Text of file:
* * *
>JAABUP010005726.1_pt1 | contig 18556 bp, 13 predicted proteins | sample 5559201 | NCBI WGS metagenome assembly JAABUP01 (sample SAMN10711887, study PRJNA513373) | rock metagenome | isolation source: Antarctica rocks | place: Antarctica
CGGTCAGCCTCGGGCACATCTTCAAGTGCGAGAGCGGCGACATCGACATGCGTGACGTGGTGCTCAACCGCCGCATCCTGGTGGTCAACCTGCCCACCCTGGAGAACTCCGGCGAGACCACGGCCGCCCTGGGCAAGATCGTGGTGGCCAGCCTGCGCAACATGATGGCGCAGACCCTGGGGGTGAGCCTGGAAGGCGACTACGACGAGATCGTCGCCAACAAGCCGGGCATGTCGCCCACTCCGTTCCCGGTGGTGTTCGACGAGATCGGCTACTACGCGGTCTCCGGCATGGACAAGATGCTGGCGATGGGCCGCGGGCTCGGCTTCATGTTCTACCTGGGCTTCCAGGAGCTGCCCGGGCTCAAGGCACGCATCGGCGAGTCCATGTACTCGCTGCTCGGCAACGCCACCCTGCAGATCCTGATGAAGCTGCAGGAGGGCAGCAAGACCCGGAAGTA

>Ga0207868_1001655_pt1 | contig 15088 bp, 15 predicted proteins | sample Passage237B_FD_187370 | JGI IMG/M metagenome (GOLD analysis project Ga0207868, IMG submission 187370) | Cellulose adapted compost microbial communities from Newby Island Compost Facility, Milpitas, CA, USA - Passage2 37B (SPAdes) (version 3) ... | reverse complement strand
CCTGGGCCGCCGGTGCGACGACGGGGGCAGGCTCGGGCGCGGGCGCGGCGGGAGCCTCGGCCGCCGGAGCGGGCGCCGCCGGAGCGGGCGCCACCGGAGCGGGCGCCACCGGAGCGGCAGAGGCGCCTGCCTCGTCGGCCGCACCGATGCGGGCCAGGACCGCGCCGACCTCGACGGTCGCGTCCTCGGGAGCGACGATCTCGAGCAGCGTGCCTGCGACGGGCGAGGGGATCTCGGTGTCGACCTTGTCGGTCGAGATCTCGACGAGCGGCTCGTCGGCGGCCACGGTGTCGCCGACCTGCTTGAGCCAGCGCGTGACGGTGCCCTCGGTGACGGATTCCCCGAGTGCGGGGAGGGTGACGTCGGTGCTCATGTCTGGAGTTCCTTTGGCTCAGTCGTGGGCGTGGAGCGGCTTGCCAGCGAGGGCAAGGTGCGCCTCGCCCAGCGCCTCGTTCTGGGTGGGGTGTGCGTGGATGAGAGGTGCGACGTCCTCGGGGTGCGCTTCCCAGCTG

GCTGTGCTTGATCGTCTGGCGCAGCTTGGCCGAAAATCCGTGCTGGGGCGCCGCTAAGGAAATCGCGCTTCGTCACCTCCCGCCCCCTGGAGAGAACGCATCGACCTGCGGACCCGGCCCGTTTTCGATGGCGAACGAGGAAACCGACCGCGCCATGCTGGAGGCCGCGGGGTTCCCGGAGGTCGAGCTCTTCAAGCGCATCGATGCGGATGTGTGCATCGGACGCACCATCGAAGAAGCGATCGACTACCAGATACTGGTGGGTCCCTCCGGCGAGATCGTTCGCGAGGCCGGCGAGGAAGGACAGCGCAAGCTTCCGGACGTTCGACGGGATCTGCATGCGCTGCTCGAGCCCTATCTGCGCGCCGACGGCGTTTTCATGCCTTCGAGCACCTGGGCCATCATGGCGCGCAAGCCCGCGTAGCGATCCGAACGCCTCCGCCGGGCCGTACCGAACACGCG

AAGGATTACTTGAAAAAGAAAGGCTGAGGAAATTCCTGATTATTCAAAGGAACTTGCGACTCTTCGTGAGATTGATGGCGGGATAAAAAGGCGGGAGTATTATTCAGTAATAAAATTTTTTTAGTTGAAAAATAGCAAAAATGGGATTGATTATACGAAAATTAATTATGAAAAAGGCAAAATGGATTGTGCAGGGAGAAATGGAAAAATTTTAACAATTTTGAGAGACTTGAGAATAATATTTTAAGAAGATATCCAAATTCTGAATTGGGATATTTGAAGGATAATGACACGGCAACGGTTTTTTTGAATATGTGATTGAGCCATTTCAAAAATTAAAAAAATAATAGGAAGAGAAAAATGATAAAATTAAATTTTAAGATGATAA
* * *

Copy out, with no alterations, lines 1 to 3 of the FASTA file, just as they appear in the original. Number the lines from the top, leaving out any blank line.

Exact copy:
>JAABUP010005726.1_pt1 | contig 18556 bp, 13 predicted proteins | sample 5559201 | NCBI WGS metagenome assembly JAABUP01 (sample SAMN10711887, study PRJNA513373) | rock metagenome | isolation source: Antarctica rocks | place: Antarctica
CGGTCAGCCTCGGGCACATCTTCAAGTGCGAGAGCGGCGACATCGACATGCGTGACGTGGTGCTCAACCGCCGCATCCTGGTGGTCAACCTGCCCACCCTGGAGAACTCCGGCGAGACCACGGCCGCCCTGGGCAAGATCGTGGTGGCCAGCCTGCGCAACATGATGGCGCAGACCCTGGGGGTGAGCCTGGAAGGCGACTACGACGAGATCGTCGCCAACAAGCCGGGCATGTCGCCCACTCCGTTCCCGGTGGTGTTCGACGAGATCGGCTACTACGCGGTCTCCGGCATGGACAAGATGCTGGCGATGGGCCGCGGGCTCGGCTTCATGTTCTACCTGGGCTTCCAGGAGCTGCCCGGGCTCAAGGCACGCATCGGCGAGTCCATGTACTCGCTGCTCGGCAACGCCACCCTGCAGATCCTGATGAAGCTGCAGGAGGGCAGCAAGACCCGGAAGTA

>Ga0207868_1001655_pt1 | contig 15088 bp, 15 predicted proteins | sample Passage237B_FD_187370 | JGI IMG/M metagenome (GOLD analysis project Ga0207868, IMG submission 187370) | Cellulose adapted compost microbial communities from Newby Island Compost Facility, Milpitas, CA, USA - Passage2 37B (SPAdes) (version 3) ... | reverse complement strand